Computational protocol: Comparative Analysis of Japanese Three-Spined Stickleback Clades Reveals the Pacific Ocean Lineage Has Adapted to Freshwater Environments while the Japan Sea Has Not

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Protocol publication

[…] Two phylogenetic trees were estimated from microsatellite data in anadromous and freshwater populations from the Japan Sea and Pacific Ocean lineages using both Nei's D and δμ2 , . Briefly, fish (n = 249) were genotyped using 10 microsatellite markers (Stn170, Stn233, Stn64, Stn159, Stn46, Stn90, Stn120, Stn278, Stn332 and Stn384) located on different three-spined stickleback linkage groups not linked to sex , . While coalescent methods for estimation of population history from microsatellite markers are available , they do not integrate phylogenies across multiple markers and are not suitable for large numbers of populations. We used two metrics of genetic distance in order to account for the shortcomings of each metric; Nei's D performs best when divergence time is relatively recent whereas δμ2 performs better when divergence is older , . Pairwise matrices of genetic distances and UPGMA trees were estimated and bootstrapped 200 times using Populations . Phylogenetic trees were then pruned using the R package ape so that only populations with ecological data remained (n = 19 for stable isotope data, n = 24 for gill rakers) .To test for lineage specific rates of diversification for gill raker number and niche use (i.e. δ13C and δ15N) we first used the method developed by O'Meara et al. (2006). This allows phenotypic traits to evolve along a phylogeny under Brownian motion (BM) and estimates the likelihood of two models; a single rate only and separate rates (σ2) for the Japan Sea (JS) and Pacific Ocean (PO) lineages. Lineage was mapped onto each tree and nested Brownian motion models were fitted using the brownie.lite function in phytools , .While widely applied, BM is a neutral model and may not be applicable when examining adaptive traits as it does not account for selection . The Ornstein-Uhlenbeck (OU) model is an extension of BM including the parameters è and α; the optimum trait mean and the strength of selection against deviations from the optimum , . Using Butler & King's (2004) method we tested OU models with single optimal trait value for both lineages (OU1), lineage specific optimal trait values (OU2) and lineage specific values with third optimal value for Pacific Ocean freshwater populations (OU3). If adaptive divergence has occurred between lineages, multiple optimum value models would be supported. As before, lineage was mapped onto the tree and nested OU models were fitted using the hansen function in the ouch R package .Phylogenetic model choice is not straightforward as uninformative data may result in false positives using information criteria . Through simulations under contrasting models, parametric bootstrapping produces likelihood ratios distributions which the observed data can be compared to, providing an estimate of power and a means to distinguish models . Using the pmc R package and custom functions, we performed parametric bootstrapping for the BM, OU and BM vs. OU tests based on 1000 simulated datasets. R scripts and datasets used to perform these analyses are available at the Dryad repository (doi:10.5061/dryad.s8f74).Our final strategy was to perform both BM and OU tests on all trait and tree combinations choosing either a single or multiple parameter model based on the bootstrapped distributions. We then used bootstrapping to test whether it was possible to distinguish between the best-supported BM and OU models. Support for either a multiple rate BM model or a three optimum OU model would indicate a difference in diversification and adaptive divergence between the two stickleback lineages. […]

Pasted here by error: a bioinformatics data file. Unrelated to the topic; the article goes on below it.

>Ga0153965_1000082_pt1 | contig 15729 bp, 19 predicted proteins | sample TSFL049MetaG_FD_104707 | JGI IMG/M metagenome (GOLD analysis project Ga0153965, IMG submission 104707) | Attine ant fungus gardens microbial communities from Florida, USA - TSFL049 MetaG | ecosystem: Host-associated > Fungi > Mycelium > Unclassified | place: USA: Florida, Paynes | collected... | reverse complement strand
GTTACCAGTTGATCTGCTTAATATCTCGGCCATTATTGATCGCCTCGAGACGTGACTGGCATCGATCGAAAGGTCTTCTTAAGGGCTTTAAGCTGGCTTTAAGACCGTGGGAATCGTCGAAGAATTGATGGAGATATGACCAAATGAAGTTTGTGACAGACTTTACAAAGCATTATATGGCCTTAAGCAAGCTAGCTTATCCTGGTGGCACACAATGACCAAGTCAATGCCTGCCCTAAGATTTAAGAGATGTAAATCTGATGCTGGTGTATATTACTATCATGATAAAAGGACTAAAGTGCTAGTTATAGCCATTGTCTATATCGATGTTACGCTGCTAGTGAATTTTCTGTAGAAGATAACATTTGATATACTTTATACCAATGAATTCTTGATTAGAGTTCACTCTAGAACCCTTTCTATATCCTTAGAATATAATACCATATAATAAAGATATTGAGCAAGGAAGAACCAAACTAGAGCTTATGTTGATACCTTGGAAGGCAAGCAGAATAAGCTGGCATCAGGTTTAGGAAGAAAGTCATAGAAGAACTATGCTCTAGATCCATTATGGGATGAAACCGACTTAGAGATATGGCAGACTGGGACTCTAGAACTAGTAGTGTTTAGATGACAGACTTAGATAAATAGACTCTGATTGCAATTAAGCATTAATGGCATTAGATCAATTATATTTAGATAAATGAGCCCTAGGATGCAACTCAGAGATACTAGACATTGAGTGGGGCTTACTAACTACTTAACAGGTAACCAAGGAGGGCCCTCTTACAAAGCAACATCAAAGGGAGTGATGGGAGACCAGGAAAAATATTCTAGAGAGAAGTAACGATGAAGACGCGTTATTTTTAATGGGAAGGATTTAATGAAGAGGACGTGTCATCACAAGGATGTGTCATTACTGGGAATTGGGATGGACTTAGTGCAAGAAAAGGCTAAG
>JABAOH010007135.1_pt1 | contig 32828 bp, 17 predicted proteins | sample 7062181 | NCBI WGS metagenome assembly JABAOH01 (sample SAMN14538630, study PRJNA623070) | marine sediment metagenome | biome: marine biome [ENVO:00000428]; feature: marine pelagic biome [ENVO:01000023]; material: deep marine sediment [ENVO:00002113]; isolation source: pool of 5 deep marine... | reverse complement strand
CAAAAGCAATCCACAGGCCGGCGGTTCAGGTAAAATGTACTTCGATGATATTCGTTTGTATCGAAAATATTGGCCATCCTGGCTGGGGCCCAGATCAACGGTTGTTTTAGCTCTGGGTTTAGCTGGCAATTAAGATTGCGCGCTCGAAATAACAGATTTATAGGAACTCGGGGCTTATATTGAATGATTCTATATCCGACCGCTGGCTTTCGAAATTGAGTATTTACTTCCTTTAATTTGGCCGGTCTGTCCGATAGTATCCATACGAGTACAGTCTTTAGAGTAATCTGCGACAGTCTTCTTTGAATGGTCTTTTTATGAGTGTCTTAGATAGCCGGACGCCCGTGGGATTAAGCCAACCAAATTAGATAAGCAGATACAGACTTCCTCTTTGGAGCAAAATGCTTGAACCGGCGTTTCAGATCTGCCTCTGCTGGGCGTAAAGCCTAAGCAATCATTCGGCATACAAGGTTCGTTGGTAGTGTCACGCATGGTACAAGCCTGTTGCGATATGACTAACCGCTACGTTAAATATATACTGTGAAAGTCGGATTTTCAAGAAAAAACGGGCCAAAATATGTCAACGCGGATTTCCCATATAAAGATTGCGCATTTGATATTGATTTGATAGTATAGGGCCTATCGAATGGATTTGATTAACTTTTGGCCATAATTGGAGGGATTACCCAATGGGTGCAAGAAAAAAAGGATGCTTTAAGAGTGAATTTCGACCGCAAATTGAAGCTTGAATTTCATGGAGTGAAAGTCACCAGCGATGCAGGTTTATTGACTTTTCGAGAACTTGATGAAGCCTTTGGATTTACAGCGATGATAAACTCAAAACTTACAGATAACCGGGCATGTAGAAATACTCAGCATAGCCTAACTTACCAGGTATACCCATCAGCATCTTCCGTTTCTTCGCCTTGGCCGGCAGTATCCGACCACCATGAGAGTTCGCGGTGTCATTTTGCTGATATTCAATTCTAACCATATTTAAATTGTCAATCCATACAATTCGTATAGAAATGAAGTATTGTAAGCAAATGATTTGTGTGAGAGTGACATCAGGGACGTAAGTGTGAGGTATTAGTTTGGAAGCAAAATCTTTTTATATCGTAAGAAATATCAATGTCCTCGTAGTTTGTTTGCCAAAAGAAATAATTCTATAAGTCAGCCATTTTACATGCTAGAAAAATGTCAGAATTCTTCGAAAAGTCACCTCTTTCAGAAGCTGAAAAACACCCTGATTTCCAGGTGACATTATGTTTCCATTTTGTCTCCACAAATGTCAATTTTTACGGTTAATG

Pipeline specifications

Software tools APE, Phytools
Application Phylogenetics
Organisms Gasterosteus aculeatus, Spinachia spinachia